The historical period of Sicily started, therefore, with the Greek colonization () in the IV sec. and according to the testimony of this Greek philosopher, such habits were not considered good manners and needed to be refined.
Signs that Sicily even in those early days boasted of numerous traditions were more than confirmed.
Blame the early Arab settlers, who spiced up Sicilian cuisine with citrus fruits and cloying sweets.
Their legacy is cassata, a cake filled with ricotta cream and decorated with almond paste and candied fruit.
The Greeks, when they first settled on the island, in the VIII sec. The Greek historian Tucidide, author of a history of Sicily that dates back to 425 A.
C., gives us the most accurate ancient facts on Sicily. We already have one of the most meaningful testimonies on the habits and customs of the Sicilians from this great Platone philosopher who, in his writing, criticised the Siracusani for their gastronomic habits: they ate too many times in a day!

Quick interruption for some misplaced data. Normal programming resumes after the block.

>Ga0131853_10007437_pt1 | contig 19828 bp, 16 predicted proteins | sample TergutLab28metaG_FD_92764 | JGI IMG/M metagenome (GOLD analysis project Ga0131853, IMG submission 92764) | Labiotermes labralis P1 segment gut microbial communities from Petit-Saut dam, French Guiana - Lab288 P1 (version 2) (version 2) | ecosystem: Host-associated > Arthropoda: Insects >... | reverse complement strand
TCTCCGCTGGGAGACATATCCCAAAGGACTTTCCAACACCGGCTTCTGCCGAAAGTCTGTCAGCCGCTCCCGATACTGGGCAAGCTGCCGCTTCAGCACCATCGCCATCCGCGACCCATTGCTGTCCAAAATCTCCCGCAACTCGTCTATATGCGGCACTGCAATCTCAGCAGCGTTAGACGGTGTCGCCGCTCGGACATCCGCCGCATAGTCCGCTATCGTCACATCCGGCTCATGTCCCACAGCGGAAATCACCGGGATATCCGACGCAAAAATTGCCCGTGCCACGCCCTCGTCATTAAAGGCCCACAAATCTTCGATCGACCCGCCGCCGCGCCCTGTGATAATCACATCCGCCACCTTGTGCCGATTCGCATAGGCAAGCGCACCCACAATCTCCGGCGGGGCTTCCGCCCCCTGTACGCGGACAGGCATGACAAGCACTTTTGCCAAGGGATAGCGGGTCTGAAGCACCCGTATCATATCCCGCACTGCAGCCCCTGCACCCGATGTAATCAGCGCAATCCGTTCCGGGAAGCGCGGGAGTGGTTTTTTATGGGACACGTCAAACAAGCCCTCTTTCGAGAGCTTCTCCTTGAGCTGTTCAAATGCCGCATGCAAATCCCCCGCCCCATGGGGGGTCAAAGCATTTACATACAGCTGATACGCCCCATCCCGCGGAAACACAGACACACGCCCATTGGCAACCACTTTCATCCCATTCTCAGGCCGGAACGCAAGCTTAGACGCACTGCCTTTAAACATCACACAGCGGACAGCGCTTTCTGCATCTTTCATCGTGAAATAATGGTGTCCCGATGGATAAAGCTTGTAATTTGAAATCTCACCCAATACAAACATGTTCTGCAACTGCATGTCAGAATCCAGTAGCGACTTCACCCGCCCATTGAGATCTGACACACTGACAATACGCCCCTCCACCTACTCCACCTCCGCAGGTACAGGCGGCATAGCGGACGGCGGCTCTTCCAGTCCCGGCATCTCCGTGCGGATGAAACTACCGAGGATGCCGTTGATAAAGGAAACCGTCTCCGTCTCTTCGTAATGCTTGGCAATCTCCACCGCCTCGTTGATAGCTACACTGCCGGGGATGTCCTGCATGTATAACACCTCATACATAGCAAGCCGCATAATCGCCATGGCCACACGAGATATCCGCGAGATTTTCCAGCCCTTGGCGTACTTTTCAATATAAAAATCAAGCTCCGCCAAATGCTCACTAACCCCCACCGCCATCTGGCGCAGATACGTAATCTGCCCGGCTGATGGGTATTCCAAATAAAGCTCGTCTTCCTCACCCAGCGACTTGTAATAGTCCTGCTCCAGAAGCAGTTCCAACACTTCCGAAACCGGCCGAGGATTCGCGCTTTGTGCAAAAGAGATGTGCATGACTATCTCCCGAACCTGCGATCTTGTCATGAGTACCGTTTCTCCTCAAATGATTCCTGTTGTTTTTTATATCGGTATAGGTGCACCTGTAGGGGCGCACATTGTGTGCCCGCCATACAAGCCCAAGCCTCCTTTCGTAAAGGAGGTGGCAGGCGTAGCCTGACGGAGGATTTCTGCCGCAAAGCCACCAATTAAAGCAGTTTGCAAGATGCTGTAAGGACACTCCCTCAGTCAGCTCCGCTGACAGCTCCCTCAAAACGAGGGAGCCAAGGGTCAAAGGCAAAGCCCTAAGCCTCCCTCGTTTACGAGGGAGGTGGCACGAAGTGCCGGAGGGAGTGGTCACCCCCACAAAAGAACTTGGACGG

The 8th of December is the Feast of the Immaculate Conception (Festa dell’Immacolata Concezione), the Madonna is also a patron of the city and the main celebrations in the Chiesa di San Francesco d’Assisi is filled with pomp and ancient religious traditions.
The celebration of the Immaculate Conception is an important celebration throughout Italy and other predominantly Roman Catholic countries, here in Sicily it is a public holiday and is filled with suggestive religious celebrations.
If we add to that the abundance of game and fish, we are in a position to comprehend how very rich the Sicilian kitchen could be even then.
The Siculi spoke an Indo-European language; there are no remains of the languages of the other peoples.
There were also Phoenician settlements on the island.
The Valley of the Temples, in the southern city of Agrigento, is where the ancient world comes most vividly alive on the island.
The city, ancient Akragas, rivaled Athens in its splendor but may also have been a kind of Los Angeles of the ancient world.